Once we’re dead, does it really matter if we’re remembered? I mean, we’re dead, right? However, judging by how many buildings, bridges, and ballfields are named after others, as well as books that are written about the late, great so and so, it does matter.
Something happened to me last week that made me realize we should think about how we want to be remembered and create memorable moments with others. I’ll tell you my story in a minute, but first my take on how we can create a lasting legacy for the longterm, while living in the short-term.
First, do the right thing. Be known as someone who does the right thing, even when nobody is watching. Say, “Yes” when opportunities to make a difference, connect with people on deeper level, or to give back is presented to you. Don’t be normal and boring, take a chance, get out there, and put yourself out there. Do something wild, crazy, silly, or unique that stands out. Be a role model and share what you know to help others reach their goals.
Now, here’s my story about a person whom I would have otherwise forgotten. I play in several softball leagues and 99% of the time get along well with the umpires. Three weeks ago a fill-in umpire named Dennis “The Menace” made a couple of questionable calls and I let him know about it. He gave me a warning, and I kept my mouth shut at his subsequent bad calls.
The next Saturday I showed up ready to play first base (my regular position) when the coach asked if anyone would be willing to pitch (our regular pitcher was out). I volunteered, even though I had never pitched in a softball game before. Never . . . and we’re talking about 30 years of playing. Guess who the umpire was? Right, the dreaded Dennis “The Menace”.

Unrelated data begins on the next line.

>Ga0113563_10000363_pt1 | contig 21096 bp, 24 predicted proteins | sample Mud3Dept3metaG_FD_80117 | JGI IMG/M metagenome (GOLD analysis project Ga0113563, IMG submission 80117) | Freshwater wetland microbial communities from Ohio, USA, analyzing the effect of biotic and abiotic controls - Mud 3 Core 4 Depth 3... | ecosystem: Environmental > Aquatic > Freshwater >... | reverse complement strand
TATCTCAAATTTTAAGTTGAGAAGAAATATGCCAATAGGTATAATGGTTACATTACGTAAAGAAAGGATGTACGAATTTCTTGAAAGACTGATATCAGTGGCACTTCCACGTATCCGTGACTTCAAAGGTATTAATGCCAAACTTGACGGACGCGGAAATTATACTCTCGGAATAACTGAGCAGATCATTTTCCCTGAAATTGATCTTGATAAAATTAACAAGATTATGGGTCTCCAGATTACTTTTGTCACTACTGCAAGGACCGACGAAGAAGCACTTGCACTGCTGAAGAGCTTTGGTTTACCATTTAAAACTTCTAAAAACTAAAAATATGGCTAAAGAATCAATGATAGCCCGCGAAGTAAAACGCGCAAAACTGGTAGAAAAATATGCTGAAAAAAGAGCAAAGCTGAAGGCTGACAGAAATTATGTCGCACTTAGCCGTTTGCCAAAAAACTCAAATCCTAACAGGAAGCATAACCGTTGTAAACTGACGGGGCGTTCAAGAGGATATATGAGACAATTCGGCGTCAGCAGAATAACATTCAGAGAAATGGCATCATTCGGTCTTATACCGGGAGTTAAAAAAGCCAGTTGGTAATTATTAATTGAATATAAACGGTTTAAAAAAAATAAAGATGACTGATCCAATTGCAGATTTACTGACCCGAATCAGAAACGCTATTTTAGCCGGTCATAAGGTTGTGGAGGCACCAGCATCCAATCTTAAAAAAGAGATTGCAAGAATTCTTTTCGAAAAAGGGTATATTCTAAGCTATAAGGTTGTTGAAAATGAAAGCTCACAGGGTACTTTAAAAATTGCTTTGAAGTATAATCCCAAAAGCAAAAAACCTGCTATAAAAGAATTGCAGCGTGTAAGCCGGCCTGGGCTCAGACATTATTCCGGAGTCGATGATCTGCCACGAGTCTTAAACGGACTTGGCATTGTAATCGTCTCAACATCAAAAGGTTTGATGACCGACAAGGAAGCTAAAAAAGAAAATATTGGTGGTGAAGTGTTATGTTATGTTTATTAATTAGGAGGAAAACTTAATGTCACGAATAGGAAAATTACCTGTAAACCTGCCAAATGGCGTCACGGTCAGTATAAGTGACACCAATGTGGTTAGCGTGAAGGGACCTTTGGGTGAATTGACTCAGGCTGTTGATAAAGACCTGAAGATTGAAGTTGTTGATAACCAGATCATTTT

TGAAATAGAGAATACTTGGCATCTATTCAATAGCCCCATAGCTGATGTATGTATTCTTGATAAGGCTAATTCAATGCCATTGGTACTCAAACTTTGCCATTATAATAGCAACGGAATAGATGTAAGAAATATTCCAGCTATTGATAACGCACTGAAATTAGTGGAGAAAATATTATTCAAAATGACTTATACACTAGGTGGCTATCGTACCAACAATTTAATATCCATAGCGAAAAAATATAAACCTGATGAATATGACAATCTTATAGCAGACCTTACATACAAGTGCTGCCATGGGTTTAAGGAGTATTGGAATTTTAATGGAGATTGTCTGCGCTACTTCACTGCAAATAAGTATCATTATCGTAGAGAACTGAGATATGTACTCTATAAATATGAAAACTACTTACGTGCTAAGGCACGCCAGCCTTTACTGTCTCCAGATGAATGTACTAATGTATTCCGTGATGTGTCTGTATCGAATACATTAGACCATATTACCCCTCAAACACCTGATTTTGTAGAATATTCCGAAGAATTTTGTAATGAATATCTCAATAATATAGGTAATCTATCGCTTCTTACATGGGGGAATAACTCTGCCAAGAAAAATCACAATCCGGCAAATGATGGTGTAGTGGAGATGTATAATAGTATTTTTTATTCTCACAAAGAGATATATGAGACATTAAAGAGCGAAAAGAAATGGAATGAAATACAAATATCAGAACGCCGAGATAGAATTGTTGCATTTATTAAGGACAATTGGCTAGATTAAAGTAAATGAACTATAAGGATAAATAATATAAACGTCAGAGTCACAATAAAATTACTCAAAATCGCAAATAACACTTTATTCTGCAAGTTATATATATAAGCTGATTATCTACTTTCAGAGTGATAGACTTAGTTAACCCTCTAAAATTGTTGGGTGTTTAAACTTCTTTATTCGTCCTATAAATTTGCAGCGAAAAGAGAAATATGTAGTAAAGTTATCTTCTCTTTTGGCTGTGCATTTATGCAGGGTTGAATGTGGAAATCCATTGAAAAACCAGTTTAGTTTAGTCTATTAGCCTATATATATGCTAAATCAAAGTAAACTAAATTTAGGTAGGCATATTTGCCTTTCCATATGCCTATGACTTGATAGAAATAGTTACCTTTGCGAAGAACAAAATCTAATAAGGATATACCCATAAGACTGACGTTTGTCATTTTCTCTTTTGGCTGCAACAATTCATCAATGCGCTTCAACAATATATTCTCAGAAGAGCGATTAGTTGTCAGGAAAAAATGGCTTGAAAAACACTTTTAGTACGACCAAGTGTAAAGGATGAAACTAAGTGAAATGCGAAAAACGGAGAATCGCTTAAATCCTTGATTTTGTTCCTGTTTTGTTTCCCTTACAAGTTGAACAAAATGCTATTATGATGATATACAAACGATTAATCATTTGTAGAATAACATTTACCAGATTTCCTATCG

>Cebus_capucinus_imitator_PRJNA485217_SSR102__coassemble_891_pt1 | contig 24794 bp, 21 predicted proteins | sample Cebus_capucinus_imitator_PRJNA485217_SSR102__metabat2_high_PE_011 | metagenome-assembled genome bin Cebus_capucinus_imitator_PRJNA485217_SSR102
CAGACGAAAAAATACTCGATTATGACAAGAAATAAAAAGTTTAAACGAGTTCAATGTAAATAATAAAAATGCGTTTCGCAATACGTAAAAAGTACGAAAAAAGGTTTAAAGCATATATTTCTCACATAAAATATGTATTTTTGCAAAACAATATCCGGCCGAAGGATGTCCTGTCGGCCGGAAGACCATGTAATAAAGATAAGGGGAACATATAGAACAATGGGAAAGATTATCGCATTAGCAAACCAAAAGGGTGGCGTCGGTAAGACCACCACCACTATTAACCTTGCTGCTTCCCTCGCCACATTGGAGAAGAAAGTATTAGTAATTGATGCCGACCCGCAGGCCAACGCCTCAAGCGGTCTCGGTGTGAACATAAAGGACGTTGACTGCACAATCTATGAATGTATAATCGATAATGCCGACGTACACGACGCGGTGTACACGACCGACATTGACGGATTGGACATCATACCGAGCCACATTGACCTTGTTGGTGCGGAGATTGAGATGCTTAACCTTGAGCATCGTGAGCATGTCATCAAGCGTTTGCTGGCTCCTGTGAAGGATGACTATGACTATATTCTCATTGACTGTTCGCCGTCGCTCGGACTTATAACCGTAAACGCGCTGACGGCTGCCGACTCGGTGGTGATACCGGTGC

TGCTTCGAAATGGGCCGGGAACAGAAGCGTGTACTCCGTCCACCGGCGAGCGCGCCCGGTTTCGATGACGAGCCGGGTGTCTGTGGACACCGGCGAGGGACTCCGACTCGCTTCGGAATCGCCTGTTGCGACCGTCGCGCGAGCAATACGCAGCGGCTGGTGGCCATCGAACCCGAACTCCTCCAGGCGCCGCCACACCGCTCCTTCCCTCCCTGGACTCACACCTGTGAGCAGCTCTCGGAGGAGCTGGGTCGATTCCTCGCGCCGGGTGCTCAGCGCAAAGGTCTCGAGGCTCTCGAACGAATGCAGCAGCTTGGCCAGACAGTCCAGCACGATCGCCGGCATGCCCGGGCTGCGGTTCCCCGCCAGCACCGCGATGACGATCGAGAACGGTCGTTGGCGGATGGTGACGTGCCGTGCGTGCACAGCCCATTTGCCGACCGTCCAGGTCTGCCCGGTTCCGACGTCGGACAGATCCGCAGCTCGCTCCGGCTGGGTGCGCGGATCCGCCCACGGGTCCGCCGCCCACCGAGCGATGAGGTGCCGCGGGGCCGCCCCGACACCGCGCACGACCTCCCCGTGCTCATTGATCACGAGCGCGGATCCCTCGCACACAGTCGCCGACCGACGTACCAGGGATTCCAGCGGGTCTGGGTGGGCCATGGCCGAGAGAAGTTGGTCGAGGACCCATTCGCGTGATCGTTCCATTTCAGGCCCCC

Even though this same umpire literally cost us the game the previous week, during warm-ups I went up to him and said, “I’ve never pitched in a game before.” He pulled me aside and gave me a couple of helpful hints about how to get the hitters out, and he did this throughout the game. I felt like a couple of close calls went my way, and between innings he gave good advice and offered up praise that built up my confidence.
After the game I helped him clean up the field and he told me, “Kid, you just stretched out your softball career by ten years because you are a good pitcher with the potential to be a great one.” Wow! He called me, “Kid”. More than that, Dennis and I were the last to leave the field and half the time we were together he had his arm around my shoulder and he told me more about how to be a winning pitcher in softball. I drove home elated, and excited about someday switching over to pitcher . . . so I can play into my sixties. Yikes.
On Tuesday I received an e-mail that Dennis had died on Monday. He had terminal cancer and knew he only had days left to live, but chose to spend those days umpiring softball games. I really didn’t known Dennis that well, but I was crushed to hear that he had passed. I feel fortunate to have connected with him on the third-to-last day of his life. I for one will never forget him, and I will remember him fondly.